At the Fierce festival in 2019, held in the Birmingham Museum and Art Gallery, I noticed an audience member in front of me watching the performance through her button adorned specs. The buttons were colourful in contrast to her dark curly hair and modern grey hoody fabric. To capture this beautiful and idiosyncratic head looking intently forward I took pictures from behind as a possible contribution to the series on art viewers and readers. I did not immediately make a drawing from the pictures, but downloaded and logged them for drawing time. Six months on, in Covid times and in response to #BLM I began a series of ipad drawings celebrating black people viewing in art galleries and this photograph was high on the list to draw. The contrasting textures of hair, glasses, skin and hoody were a challenge to use a variety of pencil marks on the electronic drawing tablet and programme. It was made over 3 days of drawing with regular reviewing and redrawing to get to an image depicting the subject’s attention to the performance, even though it was not included in the drawing, or referred to in any way other than her intent focus.
When complete the drawing was posted on Instagram with the BLM hashtag and the text: ‘when we could meet, share and Hug.’
Following the posting the photographer Ming DeNasty messaged me to say that the drawing was of ‘Saida’, who she had photographed for an LGBT exhibition.
Social media has the capacity to make connections in unplanned and unpredictable ways. This connection already felt positive because of the feedback and that it had been facilitated by a mutual friend even though neither of us knew each other.
After a couple of failed attempts to connect, Saida and I managed to arrange a visit to present her with her portrait. Before I went round she had checked my insta and left a comment on her portrait – ‘I think this is me hehehe’.
Saida was super welcoming with tea biscuits in her exuberant flat full of art and music, including her wall of favourite vinyls. Looking out over a grey day in South Birmingham was countered by her bright and colourful book of photographs from her work with primary school children. Her love of abstract art was resplendent as the beaming children enjoyed making shapes and colour under her tutelage. Saida is doing a psychology and art degree to qualify as an Art Therapist.
Her love of children was clear as we sat across the room. I explained that I had noticed her buttons at the Fierce Festival Launch and loved the way they contrasted and complimented her hair, skin and hoody. We discussed the pain of the enforced isolation imposed by the virus. She shared her situation of additional grief at the loss of her mother only months before coronavirus struck. Her Mum was a Christian from Tanzania and her father a Muslim. In Islam people must be buried quickly. This was painful as Saida had only got to know her mother for the three months prior to her death. She explained that she had been brought up in Birmingham by her mother’s sister. Her thirteen-year-old brother was still in Africa, but now without her Mum. Saida is to invite him over to live in Birmingham with her until he’s old enough to live on his own.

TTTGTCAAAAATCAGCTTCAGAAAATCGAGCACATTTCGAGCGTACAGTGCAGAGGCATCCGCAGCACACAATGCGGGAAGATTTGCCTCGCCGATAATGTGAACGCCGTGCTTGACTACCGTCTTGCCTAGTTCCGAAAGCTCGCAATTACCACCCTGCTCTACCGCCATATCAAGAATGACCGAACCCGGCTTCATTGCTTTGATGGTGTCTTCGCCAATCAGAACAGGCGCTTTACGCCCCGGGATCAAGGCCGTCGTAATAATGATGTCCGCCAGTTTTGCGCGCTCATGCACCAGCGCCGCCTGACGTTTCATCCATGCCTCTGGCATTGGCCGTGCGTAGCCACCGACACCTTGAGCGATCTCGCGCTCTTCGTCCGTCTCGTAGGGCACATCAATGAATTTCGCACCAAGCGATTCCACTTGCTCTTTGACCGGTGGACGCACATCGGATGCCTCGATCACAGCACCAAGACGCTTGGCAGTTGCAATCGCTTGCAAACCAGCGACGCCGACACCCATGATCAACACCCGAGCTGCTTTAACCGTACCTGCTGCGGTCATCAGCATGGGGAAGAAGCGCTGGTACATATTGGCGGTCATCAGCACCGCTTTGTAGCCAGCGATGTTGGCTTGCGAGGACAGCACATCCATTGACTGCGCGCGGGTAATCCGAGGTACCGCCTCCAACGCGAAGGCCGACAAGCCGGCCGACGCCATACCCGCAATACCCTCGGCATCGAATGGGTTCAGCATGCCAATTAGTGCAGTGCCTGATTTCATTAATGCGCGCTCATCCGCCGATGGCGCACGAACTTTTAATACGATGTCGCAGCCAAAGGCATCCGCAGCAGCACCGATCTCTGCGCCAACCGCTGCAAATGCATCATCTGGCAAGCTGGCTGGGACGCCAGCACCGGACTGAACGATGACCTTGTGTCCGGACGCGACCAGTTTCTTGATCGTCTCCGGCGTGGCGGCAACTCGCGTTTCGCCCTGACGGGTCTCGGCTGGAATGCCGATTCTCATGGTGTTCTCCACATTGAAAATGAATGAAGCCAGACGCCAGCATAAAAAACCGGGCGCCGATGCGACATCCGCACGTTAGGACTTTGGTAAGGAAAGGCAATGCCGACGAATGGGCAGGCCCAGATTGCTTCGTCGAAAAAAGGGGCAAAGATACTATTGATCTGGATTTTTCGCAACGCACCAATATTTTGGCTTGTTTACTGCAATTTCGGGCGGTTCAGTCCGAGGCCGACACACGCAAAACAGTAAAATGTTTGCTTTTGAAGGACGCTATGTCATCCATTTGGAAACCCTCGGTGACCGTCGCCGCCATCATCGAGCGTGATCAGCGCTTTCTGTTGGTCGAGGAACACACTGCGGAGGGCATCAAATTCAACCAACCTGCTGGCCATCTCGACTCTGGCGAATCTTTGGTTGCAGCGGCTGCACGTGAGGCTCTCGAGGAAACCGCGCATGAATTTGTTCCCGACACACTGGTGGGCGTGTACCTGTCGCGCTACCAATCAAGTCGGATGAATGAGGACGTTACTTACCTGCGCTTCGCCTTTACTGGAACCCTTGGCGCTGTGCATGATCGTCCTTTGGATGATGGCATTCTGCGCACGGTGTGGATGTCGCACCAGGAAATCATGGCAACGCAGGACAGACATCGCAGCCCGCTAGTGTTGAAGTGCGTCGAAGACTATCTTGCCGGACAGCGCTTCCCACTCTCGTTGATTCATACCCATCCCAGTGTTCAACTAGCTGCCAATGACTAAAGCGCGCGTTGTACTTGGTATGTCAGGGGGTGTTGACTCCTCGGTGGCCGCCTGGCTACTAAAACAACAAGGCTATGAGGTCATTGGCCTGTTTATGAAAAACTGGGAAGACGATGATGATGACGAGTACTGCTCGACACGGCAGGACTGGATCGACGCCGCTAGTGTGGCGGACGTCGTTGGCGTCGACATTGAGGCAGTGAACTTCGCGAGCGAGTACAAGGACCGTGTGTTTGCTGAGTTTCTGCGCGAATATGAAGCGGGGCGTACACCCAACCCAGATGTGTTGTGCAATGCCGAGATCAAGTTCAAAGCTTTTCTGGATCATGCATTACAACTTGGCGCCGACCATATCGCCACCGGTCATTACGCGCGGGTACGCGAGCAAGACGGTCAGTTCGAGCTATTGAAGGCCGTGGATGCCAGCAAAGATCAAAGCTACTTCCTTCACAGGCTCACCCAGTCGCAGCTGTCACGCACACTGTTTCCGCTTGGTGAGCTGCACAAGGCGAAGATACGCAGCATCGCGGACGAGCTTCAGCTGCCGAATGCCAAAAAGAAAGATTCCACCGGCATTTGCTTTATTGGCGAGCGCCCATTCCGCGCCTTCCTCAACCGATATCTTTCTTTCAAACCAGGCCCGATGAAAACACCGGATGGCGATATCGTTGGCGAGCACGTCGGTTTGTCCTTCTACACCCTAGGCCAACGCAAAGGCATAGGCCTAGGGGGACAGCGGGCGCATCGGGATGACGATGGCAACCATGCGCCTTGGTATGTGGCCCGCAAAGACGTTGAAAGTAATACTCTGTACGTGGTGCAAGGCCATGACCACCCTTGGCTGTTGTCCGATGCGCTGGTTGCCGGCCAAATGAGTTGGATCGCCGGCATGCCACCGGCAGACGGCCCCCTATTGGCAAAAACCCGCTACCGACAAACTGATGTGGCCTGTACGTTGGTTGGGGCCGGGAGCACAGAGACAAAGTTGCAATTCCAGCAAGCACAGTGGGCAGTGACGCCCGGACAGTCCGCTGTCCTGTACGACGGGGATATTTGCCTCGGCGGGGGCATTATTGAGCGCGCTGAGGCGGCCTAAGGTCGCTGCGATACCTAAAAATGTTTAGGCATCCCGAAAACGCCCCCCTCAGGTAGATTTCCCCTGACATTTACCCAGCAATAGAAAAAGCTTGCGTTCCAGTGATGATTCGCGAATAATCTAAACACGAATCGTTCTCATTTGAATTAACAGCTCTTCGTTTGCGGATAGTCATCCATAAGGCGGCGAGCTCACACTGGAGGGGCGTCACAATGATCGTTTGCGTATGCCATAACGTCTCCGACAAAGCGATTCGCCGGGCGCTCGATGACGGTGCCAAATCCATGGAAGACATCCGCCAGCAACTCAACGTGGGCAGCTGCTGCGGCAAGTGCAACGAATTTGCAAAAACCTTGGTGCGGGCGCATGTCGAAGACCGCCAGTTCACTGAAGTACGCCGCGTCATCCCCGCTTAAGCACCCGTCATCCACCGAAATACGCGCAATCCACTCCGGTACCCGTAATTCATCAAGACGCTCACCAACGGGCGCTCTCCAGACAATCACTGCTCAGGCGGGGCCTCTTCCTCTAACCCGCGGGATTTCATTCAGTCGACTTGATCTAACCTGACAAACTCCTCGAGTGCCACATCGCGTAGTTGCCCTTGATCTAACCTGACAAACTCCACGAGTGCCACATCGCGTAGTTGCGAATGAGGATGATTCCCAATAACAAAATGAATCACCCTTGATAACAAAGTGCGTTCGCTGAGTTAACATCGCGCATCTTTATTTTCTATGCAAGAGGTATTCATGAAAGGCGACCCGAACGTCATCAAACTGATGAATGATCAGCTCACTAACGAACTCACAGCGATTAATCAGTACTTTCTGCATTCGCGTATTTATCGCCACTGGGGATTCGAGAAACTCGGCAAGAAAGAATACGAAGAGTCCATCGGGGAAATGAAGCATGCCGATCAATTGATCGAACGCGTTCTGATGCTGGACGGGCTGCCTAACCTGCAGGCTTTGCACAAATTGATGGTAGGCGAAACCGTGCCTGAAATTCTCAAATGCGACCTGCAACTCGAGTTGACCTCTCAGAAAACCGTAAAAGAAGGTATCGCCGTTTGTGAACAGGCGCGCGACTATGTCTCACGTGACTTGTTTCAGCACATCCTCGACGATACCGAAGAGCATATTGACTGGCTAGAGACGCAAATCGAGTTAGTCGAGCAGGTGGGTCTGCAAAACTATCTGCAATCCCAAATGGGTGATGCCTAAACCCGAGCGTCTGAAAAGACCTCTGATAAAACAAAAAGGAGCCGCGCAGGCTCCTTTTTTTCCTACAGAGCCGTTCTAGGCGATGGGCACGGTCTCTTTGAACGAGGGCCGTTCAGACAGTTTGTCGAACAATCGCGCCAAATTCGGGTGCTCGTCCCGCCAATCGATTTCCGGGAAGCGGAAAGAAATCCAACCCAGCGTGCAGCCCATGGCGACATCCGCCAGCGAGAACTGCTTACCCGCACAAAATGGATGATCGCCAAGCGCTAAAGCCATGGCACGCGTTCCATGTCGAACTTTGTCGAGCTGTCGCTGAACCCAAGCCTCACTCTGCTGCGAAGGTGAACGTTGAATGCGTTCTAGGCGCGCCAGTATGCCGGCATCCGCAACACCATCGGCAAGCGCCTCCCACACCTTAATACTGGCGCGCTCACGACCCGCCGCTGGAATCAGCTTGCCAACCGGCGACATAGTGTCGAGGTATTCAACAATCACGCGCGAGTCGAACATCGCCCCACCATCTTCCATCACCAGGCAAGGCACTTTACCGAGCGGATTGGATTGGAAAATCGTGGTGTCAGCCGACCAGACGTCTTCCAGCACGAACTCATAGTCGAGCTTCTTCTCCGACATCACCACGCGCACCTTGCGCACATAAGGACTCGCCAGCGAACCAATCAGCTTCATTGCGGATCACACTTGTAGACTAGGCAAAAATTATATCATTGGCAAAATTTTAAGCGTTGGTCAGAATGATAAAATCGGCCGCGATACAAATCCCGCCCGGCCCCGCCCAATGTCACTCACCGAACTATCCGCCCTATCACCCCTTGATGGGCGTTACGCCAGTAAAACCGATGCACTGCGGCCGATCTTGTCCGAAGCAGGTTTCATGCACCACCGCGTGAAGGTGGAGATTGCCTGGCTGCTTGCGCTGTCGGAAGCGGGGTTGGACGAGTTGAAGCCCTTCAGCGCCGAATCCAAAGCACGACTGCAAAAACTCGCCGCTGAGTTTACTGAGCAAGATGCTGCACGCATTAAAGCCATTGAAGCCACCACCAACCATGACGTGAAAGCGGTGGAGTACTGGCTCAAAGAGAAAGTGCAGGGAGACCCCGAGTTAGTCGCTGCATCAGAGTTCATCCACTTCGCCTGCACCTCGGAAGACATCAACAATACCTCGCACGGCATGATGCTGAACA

This is a tough life experience and Saida is still getting through the grief. As ‘My Name is Leon’ the novel by Kit de wall, read by Lenny Henry, is still ringing in my mind I suggested it might be a good book to read or listen to. It might help share the load as Leon was brought up by his Mother’s Sister and he had a little brother Jake. On thinking further, I also suggested another book: ‘My name is Why,’ Lemn Sissay’s autobiography of his life in care. We shared my drawing of Lemn’s book signing which Saida enjoyed as it was a positive moment captured, even though we cannot see Lemn’s face, but we can see the many faces of those waiting for his signature to remember the day he shared his painful, but ultimately positive memories.
Having shared some history, it felt like the right time to offer Saida her portrait. In a socially distanced way I handed an A3 cardboard envelope to her. This is a charged moment as the revelation of the physical picture is the point of realisation of the physical portrait image. Saida carefully pulled the drawing and its tracing paper cover from the envelope. She held the image up to see it and was clearly moved by seeing it before her. She was moved to tears. I touched her arm to share the moment and recognise that the actuality of the drawn portrait was an emotional experience. Unwittingly and naturally we hugged. An important hug in covid times and a reminder of the Fierce Festival when everyone could hug without fear. We returned to our socially distant seats and continued to share the moment.
“I must take a picture.” I said. Saida made to take her spectacles off and I exclaimed: ‘Don’t take your specs off! The buttons!’ Following the photo Saida rose to find a card and presents she had put together for me. I was now welling up. What a deep sharing experience this is. Some may question the ethics of taking candid or surreptitious pictures to make portraits from, but this experience once again confirms that the process that ends with the sharing of the finished art work can elicit extremely positive human experiences. I got the feeling that Saida felt recognised by my act of portrait making. We had talked about the value and necessity of making visible black people and this was a small contribution to that. Her emotions seemed to talk of her being valued through the celebratory portrait, observed and made by someone not known to her, but now shared between us. I was equally moved by the warmth of the moment, that the iPhone photo can’t capture, but is a valuable memory of the shared experience.
Later I shared the photograph of Saida with her portrait, by text and she reposted on instagram.